The Home Instead Market Index, developed in 2015, aggregates 60 data points related to social, economic, cultural and other factors and will be the first filter to determine how well a country’s market would take to the senior care services. A few of the data points the market index considers include median household income, senior population, business climate, government policies and labor availability.

Home Instead’s current international partners have been considered on a case-by-case basis and the Market Index will be applied to all future expansion models, Boyer says, adding that countries that might score low in the index are not necessarily ruled out. Case in point: China, where Home Instead has been making an “aggressive play” to see if it can be successful.

Little of Right at Home says that demand and market acceptance of services offered are critical expansion considerations as are unit-level economics. “We want to make sure that the unit-level franchisees can build profitable, sustainable businesses. The specifics for this are what the market is willing to pay for services like ours, and the associated labor rate to provide these services.”

While Right at Home and Home Instead have pursued aggressive strategies, BrightStar Care, headquartered in Gurnee, Illinois, is taking a more cautious approach to international expansion. “We don’t want to just plant a flag, and then not support our master franchisee to get to the level of growth that really maximizes the potential of the brand and the country,” says Shelly Sun, CEO.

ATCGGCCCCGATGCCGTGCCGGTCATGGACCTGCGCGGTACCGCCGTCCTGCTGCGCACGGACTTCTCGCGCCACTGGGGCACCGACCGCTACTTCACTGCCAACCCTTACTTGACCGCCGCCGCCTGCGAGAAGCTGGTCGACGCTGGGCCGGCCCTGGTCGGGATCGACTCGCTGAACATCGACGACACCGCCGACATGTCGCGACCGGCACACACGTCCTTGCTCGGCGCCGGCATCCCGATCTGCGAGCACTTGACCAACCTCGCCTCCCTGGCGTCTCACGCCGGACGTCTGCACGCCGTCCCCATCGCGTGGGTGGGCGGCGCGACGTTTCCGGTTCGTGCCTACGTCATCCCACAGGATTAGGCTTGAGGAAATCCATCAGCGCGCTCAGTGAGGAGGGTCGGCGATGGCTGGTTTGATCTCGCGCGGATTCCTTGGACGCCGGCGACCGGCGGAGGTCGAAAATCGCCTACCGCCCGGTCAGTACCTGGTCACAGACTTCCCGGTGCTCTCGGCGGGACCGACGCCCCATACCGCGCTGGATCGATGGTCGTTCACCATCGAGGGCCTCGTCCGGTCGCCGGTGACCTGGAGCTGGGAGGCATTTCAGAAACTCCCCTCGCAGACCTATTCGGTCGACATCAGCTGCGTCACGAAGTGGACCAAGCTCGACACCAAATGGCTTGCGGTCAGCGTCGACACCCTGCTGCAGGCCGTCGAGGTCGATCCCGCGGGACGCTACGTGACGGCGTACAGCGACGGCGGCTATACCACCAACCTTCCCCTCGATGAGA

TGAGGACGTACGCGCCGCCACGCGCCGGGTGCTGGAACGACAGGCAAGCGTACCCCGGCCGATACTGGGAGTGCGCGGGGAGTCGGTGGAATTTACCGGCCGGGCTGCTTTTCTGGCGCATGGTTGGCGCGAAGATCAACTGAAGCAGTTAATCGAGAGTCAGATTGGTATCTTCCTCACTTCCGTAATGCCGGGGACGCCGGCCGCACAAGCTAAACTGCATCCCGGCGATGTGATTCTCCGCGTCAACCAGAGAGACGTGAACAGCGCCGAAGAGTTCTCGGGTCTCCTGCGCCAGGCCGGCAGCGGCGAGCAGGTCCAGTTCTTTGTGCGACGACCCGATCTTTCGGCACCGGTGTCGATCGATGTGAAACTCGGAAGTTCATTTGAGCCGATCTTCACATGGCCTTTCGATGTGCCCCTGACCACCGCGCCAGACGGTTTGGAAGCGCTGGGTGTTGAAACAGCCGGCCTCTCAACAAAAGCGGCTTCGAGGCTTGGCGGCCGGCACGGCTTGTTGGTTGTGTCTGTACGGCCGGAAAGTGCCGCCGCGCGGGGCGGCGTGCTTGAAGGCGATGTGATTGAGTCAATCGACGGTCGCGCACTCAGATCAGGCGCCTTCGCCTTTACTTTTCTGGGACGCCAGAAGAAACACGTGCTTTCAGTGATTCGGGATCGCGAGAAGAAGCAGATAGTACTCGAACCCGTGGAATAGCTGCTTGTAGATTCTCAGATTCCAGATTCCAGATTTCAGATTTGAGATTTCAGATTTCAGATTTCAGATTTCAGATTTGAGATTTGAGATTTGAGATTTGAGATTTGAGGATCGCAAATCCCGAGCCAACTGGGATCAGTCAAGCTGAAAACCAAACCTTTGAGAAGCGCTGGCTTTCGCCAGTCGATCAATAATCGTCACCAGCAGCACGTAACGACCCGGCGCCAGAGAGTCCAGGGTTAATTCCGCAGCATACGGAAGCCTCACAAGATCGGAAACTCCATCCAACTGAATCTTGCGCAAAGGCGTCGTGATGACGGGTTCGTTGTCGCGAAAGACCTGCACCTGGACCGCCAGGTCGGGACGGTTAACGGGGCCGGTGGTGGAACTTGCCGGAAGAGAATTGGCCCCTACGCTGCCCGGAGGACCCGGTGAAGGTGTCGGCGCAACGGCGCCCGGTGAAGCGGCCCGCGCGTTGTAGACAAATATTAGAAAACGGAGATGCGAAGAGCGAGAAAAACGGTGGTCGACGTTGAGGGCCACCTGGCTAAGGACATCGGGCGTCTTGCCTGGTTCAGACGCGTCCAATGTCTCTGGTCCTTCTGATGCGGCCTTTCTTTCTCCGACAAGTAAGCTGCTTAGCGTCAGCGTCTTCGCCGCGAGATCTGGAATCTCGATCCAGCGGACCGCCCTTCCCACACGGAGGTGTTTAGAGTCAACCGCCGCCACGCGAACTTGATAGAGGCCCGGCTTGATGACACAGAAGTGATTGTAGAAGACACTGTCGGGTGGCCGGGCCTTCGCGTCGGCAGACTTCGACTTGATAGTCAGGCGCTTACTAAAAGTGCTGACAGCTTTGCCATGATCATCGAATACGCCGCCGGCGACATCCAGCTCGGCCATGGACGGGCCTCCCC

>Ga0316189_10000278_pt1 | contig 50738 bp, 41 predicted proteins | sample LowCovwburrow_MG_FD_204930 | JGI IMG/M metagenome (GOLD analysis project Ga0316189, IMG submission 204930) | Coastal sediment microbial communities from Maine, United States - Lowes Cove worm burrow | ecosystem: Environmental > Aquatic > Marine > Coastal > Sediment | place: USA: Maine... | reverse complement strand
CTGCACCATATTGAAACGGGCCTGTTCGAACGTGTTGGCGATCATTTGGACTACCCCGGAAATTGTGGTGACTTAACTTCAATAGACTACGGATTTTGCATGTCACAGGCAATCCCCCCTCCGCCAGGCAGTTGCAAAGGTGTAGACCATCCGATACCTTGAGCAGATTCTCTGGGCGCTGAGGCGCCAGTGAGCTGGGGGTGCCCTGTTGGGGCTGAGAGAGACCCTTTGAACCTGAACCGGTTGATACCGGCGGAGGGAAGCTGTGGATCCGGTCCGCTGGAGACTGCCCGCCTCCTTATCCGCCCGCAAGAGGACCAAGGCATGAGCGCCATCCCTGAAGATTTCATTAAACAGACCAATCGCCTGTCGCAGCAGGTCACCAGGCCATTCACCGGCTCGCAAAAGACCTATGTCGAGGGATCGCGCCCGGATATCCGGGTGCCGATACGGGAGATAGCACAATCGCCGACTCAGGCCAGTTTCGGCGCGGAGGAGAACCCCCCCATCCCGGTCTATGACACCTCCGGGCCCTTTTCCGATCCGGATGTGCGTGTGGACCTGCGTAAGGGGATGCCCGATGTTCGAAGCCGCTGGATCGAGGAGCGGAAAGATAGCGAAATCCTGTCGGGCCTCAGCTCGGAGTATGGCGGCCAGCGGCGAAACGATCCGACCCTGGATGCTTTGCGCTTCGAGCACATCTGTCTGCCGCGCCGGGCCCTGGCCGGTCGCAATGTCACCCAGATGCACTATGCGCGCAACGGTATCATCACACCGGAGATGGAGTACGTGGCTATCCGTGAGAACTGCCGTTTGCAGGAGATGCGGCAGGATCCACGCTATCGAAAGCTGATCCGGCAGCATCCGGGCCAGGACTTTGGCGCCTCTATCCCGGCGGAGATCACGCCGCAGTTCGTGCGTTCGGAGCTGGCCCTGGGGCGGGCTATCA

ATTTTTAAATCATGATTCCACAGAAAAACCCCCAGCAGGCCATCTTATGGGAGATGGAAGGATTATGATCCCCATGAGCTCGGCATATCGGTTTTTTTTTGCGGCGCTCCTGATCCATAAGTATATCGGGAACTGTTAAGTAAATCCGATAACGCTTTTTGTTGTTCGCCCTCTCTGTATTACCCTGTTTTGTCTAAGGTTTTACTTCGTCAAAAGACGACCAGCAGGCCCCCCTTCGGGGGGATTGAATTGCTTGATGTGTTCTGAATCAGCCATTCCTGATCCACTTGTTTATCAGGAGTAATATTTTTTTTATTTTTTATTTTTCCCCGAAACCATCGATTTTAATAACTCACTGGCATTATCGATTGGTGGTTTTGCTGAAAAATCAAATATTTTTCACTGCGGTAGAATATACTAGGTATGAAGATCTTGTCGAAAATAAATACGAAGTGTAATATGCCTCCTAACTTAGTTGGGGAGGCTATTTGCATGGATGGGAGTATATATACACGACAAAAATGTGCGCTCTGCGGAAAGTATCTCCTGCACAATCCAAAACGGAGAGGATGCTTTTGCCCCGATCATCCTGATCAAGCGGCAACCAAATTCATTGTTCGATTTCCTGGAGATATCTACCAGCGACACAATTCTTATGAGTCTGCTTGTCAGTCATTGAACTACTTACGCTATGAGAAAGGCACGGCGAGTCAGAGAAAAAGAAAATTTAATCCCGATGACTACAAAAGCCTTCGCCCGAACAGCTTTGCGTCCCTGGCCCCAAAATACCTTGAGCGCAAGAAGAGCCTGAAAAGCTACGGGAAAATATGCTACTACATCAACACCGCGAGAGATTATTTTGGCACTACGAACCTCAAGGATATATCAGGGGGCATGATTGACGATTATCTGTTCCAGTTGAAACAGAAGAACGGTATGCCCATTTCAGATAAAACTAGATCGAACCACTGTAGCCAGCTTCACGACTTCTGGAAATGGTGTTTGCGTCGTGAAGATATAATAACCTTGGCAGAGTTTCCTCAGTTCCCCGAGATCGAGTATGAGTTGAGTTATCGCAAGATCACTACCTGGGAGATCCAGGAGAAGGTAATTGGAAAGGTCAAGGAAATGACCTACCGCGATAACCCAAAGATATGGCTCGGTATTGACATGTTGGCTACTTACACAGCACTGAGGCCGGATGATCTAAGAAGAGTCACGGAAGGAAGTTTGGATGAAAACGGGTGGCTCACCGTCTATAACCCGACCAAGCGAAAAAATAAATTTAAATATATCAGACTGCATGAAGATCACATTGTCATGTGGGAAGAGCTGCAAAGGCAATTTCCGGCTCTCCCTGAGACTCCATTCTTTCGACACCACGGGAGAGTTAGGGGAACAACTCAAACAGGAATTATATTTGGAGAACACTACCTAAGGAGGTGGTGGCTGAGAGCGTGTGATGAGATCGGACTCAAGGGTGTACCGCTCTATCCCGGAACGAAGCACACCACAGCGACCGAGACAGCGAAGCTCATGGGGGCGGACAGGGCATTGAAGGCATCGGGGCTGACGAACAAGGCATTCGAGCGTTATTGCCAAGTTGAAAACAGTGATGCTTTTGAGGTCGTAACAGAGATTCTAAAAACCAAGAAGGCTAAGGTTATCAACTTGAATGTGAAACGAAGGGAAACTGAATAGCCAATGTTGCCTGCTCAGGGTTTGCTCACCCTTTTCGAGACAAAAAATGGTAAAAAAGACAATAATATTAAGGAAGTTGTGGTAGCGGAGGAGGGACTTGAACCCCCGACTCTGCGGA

Brightstar’s strategy has been to watch their competitors be the first ones in a country and then watch and learn from their adaptations. “It is very expensive to educate a marketplace about paying for a service. It’s better to be second, to enter a market that is primed for your services and then it’s easier to differentiate your franchise from there on,” Sun says.

Brightstar, which also delivers medical care at home, has that extra parameter to factor in, says William Edwards, CEO of Edwards Global Services Inc., which helps franchises expand internationally. “Every time you have the medical piece, it gets complicated. On the other hand, you can add more services and charge more,” Edwards points out.

For Brightstar, expansion to Canada is underway. The UK and Australia are being considered as is the UAE and preliminary investigations of Asia are in the cards.

Strategic acquisitions

While senior-care franchises such as Right at Home and Home Instead have expanded internationally by seeking master franchisees who then build a network of franchisees in the country, Edwards says that multi-unit franchises, where one franchisee builds all the locations in a country, are increasingly being considered. This latter strategy, Edwards says, dictates that potential franchisees have more money but also allows franchisors more control.

On the other hand, Interim Healthcare, headquartered in Sunrise, Florida, has increased its  global footprint by strategic acquisitions. “Our desire was to find high-quality care brands that grew through franchising with strong entrepreneurs,” says Linda Shaub, senior vice president of marketing.

The first acquisition in the fall of 2013 was Bluebird Care, a well-known care brand in the UK and the Republic of Ireland. In September 2014, Just Better Care, a care franchise company operating in Australia with twenty-five locations also joined the family of care franchise brands.